Security researchers at John Hopkins University studied the security measures of Android and iOS, specifically encryption. They found that both systems could be better (via Wired).

iOS Encryption

The researchers wanted to find out how law enforcement can sometimes bypass your phone’s encryption. With iOS, the level of encryption it offers depends on which state the phone is in. These two states are referred to as Before First Unlock (BFU) and After First Unlock (AFU).

When your iPhone has been turned off and you turn it on, it resides in a state that Apple calls “Complete Protection”. This is before you first unlock it, or BFU. Security protections are high and it’s difficult for third-parties to extract meaningful data from the device. Once you unlock your phone though, it enters the AFU state.

In AFU, a lot of the device’s encryption keys are stored in quick access memory for faster retrieval. Using certain vulnerabilities in iOS, a third-party could grab these keys and use them to decrypt parts of your data. Developers do have the option for their apps to always remain in the Complete Protection mode after AFU.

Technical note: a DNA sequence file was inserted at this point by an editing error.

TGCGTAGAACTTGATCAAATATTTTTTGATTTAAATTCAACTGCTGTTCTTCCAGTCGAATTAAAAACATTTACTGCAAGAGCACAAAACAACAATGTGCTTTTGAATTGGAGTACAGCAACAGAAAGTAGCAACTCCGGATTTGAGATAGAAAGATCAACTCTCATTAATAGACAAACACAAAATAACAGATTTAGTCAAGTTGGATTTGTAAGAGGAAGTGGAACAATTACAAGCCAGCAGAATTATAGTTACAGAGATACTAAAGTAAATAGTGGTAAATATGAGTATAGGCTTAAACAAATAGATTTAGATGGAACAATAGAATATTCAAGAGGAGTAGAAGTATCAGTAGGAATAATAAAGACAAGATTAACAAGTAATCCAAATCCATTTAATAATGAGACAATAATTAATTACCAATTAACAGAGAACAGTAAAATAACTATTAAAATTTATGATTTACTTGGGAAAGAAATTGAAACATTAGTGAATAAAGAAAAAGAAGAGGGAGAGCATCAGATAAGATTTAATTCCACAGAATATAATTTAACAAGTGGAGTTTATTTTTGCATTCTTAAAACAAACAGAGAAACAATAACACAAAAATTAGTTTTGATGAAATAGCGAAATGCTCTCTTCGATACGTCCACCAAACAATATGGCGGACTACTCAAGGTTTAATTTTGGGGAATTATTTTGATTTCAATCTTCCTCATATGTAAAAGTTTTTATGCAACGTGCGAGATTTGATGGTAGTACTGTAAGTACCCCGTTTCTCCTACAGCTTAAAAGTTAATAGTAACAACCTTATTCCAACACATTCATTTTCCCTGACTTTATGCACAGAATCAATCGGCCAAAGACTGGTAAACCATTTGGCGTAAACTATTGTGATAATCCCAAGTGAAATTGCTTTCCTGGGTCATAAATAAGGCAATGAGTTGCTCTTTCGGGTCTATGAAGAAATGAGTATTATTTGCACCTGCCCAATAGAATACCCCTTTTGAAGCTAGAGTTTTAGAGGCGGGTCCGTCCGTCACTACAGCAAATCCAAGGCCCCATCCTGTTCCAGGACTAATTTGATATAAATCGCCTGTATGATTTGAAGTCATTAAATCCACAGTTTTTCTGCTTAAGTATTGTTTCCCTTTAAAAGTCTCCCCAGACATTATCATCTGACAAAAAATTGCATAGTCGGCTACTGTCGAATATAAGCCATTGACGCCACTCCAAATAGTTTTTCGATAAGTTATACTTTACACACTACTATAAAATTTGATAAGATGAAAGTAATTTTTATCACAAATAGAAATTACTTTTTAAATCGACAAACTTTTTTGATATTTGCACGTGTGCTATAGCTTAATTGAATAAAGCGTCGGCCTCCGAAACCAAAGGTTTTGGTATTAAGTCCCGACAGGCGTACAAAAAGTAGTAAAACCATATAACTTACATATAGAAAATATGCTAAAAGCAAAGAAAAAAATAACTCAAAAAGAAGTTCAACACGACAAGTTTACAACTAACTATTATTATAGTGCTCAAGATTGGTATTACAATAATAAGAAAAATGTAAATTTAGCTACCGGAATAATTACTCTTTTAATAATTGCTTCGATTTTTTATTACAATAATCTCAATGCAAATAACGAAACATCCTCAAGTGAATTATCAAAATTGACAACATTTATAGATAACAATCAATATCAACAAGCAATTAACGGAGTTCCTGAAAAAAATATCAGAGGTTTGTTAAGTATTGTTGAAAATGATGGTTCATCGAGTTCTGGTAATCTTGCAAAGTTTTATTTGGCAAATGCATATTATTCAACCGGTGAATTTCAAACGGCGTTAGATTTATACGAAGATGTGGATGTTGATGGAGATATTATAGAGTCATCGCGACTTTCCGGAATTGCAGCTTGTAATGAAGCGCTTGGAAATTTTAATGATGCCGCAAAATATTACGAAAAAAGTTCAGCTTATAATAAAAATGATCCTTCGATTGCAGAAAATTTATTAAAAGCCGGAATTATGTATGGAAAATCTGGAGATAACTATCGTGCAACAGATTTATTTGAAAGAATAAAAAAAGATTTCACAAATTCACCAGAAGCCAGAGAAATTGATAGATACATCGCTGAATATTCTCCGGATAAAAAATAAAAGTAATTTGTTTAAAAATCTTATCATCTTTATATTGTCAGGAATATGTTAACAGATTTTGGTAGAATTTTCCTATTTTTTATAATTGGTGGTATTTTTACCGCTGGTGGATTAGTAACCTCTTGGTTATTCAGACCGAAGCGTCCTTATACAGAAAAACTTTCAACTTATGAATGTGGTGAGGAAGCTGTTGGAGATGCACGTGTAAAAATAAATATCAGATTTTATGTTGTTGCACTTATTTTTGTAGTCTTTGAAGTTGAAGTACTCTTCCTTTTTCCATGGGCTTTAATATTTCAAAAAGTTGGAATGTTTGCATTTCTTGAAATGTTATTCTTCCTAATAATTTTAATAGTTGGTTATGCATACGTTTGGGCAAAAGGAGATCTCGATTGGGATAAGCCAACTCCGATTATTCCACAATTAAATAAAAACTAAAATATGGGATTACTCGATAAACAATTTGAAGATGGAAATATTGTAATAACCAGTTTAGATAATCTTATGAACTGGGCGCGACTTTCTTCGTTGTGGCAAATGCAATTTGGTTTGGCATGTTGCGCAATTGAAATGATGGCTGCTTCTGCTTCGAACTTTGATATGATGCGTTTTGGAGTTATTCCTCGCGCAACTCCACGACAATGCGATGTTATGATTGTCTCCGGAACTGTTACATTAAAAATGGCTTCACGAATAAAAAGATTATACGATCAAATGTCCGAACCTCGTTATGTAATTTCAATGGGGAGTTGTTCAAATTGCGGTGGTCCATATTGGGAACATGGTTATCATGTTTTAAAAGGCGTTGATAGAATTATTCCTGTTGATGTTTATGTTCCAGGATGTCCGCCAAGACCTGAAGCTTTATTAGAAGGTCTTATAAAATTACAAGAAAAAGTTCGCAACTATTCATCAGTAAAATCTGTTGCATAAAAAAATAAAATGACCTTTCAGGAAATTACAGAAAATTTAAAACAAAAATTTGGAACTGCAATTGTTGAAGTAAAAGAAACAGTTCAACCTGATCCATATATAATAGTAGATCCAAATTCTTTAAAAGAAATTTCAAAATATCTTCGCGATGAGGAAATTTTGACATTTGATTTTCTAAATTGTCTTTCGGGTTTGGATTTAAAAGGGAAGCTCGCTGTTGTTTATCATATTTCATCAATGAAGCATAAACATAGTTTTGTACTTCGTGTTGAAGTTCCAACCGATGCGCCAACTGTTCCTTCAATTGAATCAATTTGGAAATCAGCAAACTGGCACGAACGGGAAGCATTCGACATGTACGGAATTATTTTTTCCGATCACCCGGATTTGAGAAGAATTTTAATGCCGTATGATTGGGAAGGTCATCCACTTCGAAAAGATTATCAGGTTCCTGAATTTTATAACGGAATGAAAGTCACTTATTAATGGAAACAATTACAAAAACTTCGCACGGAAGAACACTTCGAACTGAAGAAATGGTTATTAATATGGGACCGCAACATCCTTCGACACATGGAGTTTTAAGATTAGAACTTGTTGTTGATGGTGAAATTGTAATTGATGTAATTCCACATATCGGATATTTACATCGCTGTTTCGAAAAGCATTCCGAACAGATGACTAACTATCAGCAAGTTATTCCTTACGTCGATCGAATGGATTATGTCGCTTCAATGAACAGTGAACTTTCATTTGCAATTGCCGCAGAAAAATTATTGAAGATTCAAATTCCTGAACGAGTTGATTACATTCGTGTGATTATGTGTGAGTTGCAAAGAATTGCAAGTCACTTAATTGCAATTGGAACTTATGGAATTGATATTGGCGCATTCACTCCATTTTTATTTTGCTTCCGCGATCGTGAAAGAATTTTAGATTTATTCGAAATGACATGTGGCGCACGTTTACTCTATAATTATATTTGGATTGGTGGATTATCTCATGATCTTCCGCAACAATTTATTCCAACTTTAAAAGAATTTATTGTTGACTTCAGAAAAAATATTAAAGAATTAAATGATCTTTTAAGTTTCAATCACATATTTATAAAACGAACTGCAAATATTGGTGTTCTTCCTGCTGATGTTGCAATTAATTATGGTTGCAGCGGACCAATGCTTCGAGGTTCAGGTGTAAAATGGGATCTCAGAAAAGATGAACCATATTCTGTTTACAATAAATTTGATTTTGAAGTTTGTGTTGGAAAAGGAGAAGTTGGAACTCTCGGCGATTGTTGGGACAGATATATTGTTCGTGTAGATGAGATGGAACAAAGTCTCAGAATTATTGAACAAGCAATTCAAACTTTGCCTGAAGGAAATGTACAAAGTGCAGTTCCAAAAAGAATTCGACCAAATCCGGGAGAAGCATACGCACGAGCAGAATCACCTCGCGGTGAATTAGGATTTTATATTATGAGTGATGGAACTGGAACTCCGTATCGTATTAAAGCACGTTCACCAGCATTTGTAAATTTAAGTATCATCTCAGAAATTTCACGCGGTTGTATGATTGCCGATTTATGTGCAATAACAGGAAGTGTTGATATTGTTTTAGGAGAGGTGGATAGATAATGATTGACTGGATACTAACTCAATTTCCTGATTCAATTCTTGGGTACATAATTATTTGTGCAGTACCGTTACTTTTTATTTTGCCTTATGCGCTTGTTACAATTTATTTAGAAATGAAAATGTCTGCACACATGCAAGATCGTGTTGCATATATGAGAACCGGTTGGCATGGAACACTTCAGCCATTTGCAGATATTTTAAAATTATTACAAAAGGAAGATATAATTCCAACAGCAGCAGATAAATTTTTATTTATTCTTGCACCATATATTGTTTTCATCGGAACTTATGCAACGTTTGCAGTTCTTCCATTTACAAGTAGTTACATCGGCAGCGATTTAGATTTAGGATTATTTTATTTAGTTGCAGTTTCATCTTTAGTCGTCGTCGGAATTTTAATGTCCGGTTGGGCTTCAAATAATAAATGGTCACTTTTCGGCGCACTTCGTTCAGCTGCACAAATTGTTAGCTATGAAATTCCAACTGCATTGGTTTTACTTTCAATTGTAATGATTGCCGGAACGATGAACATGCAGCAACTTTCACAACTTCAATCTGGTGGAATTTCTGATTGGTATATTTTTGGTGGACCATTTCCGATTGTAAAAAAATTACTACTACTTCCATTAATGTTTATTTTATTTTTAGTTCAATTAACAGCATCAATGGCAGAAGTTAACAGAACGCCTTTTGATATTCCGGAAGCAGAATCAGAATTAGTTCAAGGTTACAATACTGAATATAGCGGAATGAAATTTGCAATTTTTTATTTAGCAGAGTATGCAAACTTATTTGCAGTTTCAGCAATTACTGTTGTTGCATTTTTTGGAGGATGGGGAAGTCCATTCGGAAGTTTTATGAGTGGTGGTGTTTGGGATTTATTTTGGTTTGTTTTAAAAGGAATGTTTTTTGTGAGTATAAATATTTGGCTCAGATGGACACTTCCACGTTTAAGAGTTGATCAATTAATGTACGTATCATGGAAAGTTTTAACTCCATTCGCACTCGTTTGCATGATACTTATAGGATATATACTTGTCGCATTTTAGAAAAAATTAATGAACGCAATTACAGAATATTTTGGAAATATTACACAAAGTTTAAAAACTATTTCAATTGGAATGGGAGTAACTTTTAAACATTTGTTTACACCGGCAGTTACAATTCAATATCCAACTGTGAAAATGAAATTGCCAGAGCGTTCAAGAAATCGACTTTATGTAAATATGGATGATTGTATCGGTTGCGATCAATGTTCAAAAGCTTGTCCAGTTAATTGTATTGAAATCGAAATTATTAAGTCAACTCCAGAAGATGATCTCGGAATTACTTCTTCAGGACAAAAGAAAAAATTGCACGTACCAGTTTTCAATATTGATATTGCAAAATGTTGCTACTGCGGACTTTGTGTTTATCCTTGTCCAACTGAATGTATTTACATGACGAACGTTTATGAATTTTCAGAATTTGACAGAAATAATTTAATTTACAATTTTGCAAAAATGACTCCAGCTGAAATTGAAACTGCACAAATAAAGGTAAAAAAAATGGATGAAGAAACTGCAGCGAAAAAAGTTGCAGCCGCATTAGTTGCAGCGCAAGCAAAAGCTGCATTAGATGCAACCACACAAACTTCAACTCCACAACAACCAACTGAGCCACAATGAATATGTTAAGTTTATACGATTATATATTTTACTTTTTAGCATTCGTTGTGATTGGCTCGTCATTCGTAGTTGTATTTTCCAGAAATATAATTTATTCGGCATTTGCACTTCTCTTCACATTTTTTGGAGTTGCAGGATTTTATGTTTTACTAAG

Android doesn’t have that option, due to the complexity of the ecosystem with many Android device manufacturers and how implement Android. Tushar Jois, the researcher who led the Android analysis, talked about this to Wired:

Google has done a lot of work on improving this, but the fact remains that a lot of devices out there aren’t receiving any updates. Plus different vendors have different components that they put into their final product, so on Android you can not only attack the operating system level, but other different layers of software that can be vulnerable in different ways and incrementally give attackers more and more data access. It makes additional attack surface, which means there are more things that can be broken.

In response to Wired, an Apple spokesperson pointed out that the type of analysis the researchers carried out is expensive. It relies on the attacker having physical access to your device, and only works until Apple patches vulnerabilities they use. Apple also wants to strike a balance between ultimate security and convenience.

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